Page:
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(Editor's Note: This is the fourth in a series of articles, originally appearing in the Daily Local News, depicting the new features and the new technology incorporated into the expansion of Chester County Hospital.)

WEST CHESTER, PA - It almost doesn't feel like a hospital.

One step inside the new $300 million expansion of Chester County Hospital, and visitors are greeted with a lobby featuring natural light, cushioned sofas, a Bistro and panoramic views.

Even patients will get a visual experience unlike any other hospital in the region.

"Through our windows you’ll see some of the best views of Chester County," said Michael Duncan, president and CEO of Chester County Hospital. "In any one of these rooms you can look over Chester County as far as the eye can see," he said while standing in one of the hospital's new 99 private patient rooms.

"And when the leaves are turning, it's a fantastic picture."

Designed by Ballinger Architects, the entrance is purposefully separated from the busy Emergency Department entrance for a tranquil approach.

And the new 35,000- square-foot green roof has hills and valleys and even sculptures. The main entry court, located across from the hospital’s free 700-space parking garage, boasts living landscapes featuring meadow gardens of grasses and wildflowers. Asters, Bee Balm, Little Bluestem and other species native to Chester County will attract pollinators and birds, bringing color, life and seasonal change to the meadow gardens.

Researchers from Penn's Urban Health Lab have found that access to green views is associated with improved general mental health, reduced mental fatigue, and improved coping with stressful settings - potentially making a hospital garden the perfect prescription for families of patients who are ill or injured.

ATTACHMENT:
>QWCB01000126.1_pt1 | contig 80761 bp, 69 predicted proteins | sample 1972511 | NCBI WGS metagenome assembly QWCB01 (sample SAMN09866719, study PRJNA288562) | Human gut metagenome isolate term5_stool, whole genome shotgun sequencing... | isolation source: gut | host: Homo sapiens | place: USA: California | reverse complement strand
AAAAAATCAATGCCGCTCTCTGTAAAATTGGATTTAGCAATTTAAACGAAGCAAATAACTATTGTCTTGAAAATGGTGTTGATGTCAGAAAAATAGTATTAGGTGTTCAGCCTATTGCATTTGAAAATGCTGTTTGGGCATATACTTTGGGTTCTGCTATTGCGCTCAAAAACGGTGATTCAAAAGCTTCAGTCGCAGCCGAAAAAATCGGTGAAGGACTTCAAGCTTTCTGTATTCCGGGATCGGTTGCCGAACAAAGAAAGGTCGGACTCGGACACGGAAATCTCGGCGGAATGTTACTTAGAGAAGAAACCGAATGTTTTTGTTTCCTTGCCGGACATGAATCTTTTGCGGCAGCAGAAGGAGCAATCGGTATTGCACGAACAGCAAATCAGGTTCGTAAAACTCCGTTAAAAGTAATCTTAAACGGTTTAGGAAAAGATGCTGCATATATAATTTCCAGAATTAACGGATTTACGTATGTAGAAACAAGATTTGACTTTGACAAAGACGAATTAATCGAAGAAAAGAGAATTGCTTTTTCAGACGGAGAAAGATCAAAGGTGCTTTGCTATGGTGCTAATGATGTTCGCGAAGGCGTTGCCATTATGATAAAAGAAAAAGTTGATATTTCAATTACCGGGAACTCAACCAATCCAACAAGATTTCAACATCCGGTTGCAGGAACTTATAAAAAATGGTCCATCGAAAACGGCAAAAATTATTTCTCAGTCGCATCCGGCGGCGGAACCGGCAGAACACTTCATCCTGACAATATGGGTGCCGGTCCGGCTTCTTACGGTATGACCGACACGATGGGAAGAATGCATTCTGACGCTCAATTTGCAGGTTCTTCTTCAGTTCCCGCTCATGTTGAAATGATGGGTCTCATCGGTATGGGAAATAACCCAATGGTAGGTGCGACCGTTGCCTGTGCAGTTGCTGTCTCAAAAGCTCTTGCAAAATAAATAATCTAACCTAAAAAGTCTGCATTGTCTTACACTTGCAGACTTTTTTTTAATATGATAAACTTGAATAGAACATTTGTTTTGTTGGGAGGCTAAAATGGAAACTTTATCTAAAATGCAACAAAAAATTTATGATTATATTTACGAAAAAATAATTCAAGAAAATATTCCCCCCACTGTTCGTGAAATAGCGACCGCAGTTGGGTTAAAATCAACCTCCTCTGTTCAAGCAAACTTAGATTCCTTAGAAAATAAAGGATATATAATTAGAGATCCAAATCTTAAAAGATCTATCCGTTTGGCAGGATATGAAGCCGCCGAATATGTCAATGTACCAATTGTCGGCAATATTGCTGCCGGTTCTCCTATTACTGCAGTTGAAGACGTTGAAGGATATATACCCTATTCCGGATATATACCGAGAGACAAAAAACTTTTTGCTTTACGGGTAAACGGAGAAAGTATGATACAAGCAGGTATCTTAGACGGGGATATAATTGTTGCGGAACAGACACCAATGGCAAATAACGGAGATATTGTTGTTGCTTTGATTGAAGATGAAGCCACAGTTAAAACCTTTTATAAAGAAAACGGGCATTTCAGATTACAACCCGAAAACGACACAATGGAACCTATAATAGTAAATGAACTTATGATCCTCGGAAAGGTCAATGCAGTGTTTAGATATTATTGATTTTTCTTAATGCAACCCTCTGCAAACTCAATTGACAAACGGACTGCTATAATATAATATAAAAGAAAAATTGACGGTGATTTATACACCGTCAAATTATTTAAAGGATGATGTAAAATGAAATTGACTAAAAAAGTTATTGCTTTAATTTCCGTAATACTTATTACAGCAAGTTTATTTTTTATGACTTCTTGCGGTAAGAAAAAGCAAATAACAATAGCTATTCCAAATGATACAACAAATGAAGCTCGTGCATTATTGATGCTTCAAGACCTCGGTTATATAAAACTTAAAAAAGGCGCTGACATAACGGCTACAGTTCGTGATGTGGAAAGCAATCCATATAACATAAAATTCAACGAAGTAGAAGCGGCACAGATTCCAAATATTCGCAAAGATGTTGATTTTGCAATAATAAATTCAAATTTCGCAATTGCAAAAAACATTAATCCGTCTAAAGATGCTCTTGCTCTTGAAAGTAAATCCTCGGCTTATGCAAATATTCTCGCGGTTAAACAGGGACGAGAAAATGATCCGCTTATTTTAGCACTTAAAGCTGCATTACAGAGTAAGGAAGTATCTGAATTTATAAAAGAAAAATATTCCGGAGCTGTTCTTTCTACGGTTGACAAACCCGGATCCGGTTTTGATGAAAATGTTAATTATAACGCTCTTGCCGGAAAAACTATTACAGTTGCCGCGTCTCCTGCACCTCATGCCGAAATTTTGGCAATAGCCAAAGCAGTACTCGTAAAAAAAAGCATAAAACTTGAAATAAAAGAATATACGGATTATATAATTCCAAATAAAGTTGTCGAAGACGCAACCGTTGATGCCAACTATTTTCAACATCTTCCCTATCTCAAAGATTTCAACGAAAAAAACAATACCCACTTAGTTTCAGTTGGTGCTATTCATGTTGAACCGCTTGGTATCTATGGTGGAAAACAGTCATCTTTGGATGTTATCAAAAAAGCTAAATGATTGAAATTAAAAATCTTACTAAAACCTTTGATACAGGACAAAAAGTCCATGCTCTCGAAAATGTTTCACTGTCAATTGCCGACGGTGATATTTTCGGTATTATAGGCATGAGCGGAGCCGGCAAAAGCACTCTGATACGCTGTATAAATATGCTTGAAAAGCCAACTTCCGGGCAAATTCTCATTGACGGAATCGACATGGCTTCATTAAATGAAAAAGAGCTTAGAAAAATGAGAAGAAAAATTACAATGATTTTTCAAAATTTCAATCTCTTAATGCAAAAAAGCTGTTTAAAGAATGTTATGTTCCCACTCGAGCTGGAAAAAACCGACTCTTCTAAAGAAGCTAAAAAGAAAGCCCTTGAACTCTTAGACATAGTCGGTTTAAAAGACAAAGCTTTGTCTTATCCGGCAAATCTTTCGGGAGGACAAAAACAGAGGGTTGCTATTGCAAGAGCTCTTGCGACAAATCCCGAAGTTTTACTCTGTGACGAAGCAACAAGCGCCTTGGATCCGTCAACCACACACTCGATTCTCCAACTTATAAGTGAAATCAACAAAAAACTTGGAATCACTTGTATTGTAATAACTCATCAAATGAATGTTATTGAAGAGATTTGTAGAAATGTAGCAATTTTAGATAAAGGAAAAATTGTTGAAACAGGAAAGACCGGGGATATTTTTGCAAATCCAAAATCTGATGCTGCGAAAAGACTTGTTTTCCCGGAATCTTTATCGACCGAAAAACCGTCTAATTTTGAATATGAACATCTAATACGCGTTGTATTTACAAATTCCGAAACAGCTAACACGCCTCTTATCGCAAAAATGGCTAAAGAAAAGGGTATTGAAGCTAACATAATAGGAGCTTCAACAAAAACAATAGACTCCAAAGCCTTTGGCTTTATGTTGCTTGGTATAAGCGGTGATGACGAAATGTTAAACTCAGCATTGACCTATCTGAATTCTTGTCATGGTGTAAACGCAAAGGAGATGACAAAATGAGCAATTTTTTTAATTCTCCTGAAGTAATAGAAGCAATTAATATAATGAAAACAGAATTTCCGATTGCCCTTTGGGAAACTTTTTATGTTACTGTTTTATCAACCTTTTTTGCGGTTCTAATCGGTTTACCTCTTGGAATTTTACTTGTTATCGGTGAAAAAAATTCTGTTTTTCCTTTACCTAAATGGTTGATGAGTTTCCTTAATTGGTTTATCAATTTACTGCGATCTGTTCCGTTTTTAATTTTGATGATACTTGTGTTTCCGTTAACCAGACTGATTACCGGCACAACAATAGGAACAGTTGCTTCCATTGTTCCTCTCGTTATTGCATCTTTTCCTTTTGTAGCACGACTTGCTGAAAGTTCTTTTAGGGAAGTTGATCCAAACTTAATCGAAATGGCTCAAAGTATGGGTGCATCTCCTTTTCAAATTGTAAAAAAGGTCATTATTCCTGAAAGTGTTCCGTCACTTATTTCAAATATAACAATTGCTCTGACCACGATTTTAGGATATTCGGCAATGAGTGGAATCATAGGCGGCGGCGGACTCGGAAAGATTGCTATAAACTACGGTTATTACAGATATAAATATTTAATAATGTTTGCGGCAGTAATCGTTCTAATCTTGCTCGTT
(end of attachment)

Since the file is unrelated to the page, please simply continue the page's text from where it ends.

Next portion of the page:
The green roof also substantially reduces rainwater runoff. These features, plus the building materials used and other factors, contribute to the project’s LEED (Leadership in Energy and Environmental Design) Silver certification.

Attention to detail was not only placed on sustainability and environmental factors – it was also placed on patient and visitor safety and comfort. For example, a lot of hospitals have a small lip in the floor for patients to navigate when going from their bed to the bathroom, but the European-style bathrooms and curbless showers are seamless in Chester County Hospital's new 99-bed private patient tower.

"The level of thoughtfulness that we put into this construction will have benefits for the members of Chester County and its environment," Duncan said.

Those 99 private rooms have large windows with expansive views of the green roof. There are family lounges at the end of every floor, and each room has an overhead bed lift to make lifting patients safer and more comfortable.

When all phases of construction are completed, there will be two outdoor courtyards. A ground-floor courtyard serves as an extension of the lobby with places to sit under a canopy of Ginkgo trees. There's two conference rooms and a modern elevator lobby looking out into the courtyard. At the upper level of this open-air space, private relaxing spaces will be filled with color and the fragrance of perennials to create a healing garden for calm reflection for both patients and their visitors. The upper level will be complete by the end of next year.

Larry Bell, senior project manager for the expansion and renovation, said a lot of thought went into the design process to ensure maximum visitor experience.

"In terms of the construction we're employing some measures to maximize the use of a range of recycled material, from the steel to ceiling tiles to the furniture," he said.

A certain number of spaces in the new parking lot will be designated for staff who carpool. A large area of that lot will be pervious pavement, which will enable more rainwater to infiltrate the ground and, in turn, less to be shed by the campus. All of the lighting fixtures in the expansion and renovated Emergency Department will be LED and the plumbing fixtures, water-efficient.

"We have a facility that matches our reputation and allows us to grow, but we believe our culture is our strategic advantage, and we are focused on taking our culture into the new space," Duncan said. "It's designed to provide an intimate, personal healing experience, and I am thrilled for the members of this community. I'm also excited to see employees who have been with us for 24, 30 or even 40 or more years move into this new facility."

Tomorrow: A decade ago, most cardiac surgeons would have scoffed at the idea of repairing a heart valve through a tiny nick in the groin and then sending the patient home the next day without a single stitch. Today, that once-improbable procedure -- known as Transcatheter Aortic Valve Replacement, or TAVR -- is not only a reality, but an increasingly common alternative for patients too sick or frail for open heart surgery. Learn More! >>

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